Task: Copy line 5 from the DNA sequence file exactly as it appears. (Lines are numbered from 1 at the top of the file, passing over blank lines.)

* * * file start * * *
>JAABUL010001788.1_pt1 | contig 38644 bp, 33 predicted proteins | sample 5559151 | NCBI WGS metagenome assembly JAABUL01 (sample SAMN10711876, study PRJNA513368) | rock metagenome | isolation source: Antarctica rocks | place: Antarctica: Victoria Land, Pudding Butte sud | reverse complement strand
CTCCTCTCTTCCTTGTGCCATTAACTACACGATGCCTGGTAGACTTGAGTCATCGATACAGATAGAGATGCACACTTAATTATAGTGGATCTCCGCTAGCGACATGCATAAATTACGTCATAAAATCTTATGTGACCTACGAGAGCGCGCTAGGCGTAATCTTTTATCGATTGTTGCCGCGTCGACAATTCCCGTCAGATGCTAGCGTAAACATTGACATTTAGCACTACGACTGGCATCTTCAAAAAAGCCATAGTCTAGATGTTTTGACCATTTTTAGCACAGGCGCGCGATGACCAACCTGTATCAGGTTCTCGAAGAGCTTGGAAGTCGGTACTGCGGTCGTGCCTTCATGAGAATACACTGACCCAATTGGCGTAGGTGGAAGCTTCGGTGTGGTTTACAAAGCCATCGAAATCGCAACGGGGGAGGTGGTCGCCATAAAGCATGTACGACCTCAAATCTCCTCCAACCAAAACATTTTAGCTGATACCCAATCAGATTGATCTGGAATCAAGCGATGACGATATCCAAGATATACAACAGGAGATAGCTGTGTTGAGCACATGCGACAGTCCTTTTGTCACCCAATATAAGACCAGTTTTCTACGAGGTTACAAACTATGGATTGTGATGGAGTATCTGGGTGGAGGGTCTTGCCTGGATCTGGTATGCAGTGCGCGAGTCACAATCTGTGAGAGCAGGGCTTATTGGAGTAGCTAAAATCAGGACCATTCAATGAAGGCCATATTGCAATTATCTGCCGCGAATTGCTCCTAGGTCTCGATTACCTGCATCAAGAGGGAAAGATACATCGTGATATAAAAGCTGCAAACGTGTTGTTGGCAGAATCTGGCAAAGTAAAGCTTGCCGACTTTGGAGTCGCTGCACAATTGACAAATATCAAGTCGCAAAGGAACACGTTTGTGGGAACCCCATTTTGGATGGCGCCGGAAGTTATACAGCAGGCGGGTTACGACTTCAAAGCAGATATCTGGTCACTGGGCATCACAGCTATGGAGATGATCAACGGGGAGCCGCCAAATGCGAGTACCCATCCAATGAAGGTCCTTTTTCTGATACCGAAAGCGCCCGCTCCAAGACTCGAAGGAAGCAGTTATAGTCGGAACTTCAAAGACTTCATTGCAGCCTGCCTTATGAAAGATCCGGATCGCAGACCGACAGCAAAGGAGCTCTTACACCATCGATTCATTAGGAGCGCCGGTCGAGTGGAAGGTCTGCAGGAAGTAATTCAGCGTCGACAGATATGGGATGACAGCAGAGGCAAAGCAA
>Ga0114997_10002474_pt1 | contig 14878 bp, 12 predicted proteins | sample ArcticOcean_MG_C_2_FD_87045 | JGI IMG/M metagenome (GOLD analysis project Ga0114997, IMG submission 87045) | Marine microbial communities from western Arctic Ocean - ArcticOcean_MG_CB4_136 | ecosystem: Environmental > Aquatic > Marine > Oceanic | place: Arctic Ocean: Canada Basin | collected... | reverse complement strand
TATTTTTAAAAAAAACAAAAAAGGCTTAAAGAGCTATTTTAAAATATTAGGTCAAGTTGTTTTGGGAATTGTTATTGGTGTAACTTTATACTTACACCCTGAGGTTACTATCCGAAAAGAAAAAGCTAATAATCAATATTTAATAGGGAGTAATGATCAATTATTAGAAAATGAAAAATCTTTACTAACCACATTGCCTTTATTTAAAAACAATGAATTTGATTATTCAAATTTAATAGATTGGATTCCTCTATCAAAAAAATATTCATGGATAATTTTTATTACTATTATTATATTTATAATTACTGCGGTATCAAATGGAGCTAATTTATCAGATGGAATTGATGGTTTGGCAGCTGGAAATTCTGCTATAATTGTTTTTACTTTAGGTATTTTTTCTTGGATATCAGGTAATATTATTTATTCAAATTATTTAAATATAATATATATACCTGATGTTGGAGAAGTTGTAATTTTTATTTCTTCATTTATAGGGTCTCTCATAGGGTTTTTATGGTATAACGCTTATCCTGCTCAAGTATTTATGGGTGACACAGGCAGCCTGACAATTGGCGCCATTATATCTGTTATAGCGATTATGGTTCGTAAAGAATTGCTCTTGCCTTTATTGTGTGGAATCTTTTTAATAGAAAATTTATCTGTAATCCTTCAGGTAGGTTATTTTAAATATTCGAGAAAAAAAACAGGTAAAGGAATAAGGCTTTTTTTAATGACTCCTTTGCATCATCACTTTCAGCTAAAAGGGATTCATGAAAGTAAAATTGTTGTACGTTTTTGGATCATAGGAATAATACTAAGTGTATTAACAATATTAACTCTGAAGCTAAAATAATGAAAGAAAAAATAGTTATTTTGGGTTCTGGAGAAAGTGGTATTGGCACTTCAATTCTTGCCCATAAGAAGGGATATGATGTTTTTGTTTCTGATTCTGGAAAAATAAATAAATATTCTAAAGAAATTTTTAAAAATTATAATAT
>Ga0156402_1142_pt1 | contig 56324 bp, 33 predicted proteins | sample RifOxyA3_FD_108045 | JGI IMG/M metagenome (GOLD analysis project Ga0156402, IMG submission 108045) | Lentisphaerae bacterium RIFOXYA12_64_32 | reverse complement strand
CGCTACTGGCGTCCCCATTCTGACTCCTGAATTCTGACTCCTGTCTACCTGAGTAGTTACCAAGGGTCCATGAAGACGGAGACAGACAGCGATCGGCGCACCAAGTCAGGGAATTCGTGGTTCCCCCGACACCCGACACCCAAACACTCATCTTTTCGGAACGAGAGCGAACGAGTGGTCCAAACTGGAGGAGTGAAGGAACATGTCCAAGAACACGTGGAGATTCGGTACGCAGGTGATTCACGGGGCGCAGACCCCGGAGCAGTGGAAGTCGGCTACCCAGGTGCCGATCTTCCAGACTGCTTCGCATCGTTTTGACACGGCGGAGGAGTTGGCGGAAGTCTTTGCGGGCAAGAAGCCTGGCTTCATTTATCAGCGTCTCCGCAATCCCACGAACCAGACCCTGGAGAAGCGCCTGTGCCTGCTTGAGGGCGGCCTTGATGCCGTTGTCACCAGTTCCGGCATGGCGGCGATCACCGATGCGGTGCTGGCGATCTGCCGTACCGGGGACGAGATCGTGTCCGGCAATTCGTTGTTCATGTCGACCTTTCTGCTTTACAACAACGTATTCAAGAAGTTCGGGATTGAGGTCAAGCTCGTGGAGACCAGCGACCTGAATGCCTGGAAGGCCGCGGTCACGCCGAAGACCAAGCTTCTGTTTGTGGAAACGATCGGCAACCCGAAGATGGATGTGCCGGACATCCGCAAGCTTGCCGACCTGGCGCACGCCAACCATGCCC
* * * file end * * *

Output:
>Ga0156402_1142_pt1 | contig 56324 bp, 33 predicted proteins | sample RifOxyA3_FD_108045 | JGI IMG/M metagenome (GOLD analysis project Ga0156402, IMG submission 108045) | Lentisphaerae bacterium RIFOXYA12_64_32 | reverse complement strand